177,000 eddies in the oceans

Image of the Month - March 2011

 A map of sea level anomalies  on 28 August 1996 where only the eddy-sized features were kept (large-scale features were filtered out) (top panel). Cyclonic and anticyclonic eddies are represented by negative and positive sea surface heights, respectively. More than 177,000 eddies, approximately equally partitioned between cyclonic and anticyclonic, were tracked for a time period of 4 weeks or longer over the 16-year time period October 1992 - December 2008.
The percentage of mesoscale SSH variance accounted for by these eddies is shown in the middle panel.
The bottom panel shows the average of the ratio of the rotational speed U of the eddies over the translation speed c, which was generally westward, except within strong eastward currents. When this ratio exceeds 1, there is trapped fluid within the eddy interior. This trapped fluid and its associated water properties such as heat, salt, nutrients and phytoplankton can be transported long distances by the eddies. For example, more than 13,000 eddies propagated westward over a distance of 500 km or more. (Credits Oregon State University)

Several studies tracking eddies have been shown here these past years. Now a dedicated dataset has been produced, for the 16-year period October 1992 - December 2008, thus enabling easy statistics and long-term studies. Better algorithms with respect to a previous global study (2007, see Image of the Month) enable to track twice as many eddies, especially long-lived ones (up to five times more eddies with life-span longer than one year).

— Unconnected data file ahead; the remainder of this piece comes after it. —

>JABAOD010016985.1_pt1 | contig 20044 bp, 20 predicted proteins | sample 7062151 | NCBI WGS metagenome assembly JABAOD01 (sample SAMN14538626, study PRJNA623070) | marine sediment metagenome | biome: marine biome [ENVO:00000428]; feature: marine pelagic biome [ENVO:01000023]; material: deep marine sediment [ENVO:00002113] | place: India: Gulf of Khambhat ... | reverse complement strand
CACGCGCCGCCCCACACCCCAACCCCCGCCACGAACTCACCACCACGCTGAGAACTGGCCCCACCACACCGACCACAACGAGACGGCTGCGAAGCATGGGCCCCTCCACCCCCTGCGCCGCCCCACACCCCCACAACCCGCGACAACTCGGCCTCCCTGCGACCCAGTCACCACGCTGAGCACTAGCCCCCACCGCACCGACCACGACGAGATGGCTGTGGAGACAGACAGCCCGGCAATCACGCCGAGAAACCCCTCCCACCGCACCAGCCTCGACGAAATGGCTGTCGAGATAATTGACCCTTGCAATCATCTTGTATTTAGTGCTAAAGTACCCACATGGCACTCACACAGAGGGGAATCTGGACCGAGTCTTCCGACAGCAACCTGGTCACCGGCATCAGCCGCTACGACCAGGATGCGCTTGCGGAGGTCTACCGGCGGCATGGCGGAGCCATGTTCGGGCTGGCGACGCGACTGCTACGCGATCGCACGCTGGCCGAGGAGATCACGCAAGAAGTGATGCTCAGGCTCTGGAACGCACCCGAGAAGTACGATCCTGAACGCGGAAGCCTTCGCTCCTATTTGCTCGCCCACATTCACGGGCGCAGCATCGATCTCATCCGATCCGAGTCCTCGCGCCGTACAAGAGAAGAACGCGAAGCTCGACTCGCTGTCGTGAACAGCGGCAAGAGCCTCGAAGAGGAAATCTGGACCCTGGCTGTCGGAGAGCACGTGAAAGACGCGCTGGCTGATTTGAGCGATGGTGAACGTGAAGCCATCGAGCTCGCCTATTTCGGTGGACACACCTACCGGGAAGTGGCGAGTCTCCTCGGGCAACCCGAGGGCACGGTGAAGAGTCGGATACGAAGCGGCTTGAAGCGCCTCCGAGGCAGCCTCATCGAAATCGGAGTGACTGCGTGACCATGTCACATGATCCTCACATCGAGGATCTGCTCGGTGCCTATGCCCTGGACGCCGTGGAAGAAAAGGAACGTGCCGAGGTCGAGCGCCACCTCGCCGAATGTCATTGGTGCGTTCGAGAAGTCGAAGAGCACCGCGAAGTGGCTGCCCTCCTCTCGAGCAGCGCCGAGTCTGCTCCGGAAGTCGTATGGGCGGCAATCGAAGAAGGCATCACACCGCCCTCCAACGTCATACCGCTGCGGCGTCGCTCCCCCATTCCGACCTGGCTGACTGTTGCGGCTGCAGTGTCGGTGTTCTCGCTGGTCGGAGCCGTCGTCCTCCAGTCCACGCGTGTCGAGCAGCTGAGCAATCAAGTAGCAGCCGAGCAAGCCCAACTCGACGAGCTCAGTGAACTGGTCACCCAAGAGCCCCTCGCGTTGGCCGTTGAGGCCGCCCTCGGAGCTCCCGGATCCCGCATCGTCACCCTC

This enables to show that most of the mesoscale features (i.e. sea surface height structures with radius of about 100-200 km) are "non-linear", i.e. that these features are coherent structures like eddies (as opposed to planetary waves that would be linear). Moreover, nearly all of those eddies can transport heat, salts and nutrients trapped within them (U/c metrics higher than 1, see bottom map) -- also as opposed to planetary waves that would not transport water parcels.

With high-resolution data obtained from combining the data from several altimetry satellites, even 'only' two of them (Topex/Poseidon with ERS-1 then ERS-2, Jason-1 then Jason-2 with Envisat), mesoscale features can be observed on the long term.

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